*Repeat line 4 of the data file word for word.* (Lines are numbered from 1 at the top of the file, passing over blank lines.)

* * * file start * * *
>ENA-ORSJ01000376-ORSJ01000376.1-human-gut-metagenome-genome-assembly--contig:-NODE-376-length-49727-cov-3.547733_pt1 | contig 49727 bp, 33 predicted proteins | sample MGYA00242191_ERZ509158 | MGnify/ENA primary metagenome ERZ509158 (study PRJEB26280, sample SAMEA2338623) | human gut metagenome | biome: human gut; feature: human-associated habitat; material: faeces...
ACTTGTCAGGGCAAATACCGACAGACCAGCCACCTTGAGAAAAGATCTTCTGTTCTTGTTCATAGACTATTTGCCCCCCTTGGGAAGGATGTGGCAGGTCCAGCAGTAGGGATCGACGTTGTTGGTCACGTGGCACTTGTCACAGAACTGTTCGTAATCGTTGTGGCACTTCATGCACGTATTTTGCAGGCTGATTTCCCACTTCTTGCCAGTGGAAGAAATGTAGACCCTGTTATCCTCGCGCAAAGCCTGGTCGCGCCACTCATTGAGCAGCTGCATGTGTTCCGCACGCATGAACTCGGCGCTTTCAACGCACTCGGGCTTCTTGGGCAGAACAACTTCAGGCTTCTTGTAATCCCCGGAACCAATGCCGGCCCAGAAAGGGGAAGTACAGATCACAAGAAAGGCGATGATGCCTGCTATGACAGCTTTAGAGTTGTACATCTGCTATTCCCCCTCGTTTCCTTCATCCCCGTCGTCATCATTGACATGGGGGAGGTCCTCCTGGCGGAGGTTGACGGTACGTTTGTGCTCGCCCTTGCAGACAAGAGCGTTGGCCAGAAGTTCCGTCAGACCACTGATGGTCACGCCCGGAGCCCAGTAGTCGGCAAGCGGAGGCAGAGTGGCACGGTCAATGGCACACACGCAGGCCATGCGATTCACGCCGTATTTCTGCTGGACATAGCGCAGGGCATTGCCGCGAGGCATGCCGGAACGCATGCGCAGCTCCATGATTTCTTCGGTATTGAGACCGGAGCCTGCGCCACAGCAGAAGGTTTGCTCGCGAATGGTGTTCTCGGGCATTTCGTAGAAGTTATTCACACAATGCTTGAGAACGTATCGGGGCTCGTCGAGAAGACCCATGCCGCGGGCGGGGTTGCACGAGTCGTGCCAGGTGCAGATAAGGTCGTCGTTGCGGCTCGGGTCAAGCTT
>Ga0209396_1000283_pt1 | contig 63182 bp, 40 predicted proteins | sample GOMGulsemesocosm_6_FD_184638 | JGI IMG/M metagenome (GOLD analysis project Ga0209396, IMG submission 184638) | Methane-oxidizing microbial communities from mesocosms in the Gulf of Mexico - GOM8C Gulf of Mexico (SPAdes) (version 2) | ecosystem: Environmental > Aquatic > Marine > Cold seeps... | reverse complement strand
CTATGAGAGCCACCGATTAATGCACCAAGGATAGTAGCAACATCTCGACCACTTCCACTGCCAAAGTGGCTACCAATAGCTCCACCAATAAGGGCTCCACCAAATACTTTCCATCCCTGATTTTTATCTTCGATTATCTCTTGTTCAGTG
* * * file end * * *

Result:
CTATGAGAGCCACCGATTAATGCACCAAGGATAGTAGCAACATCTCGACCACTTCCACTGCCAAAGTGGCTACCAATAGCTCCACCAATAAGGGCTCCACCAAATACTTTCCATCCCTGATTTTTATCTTCGATTATCTCTTGTTCAGTG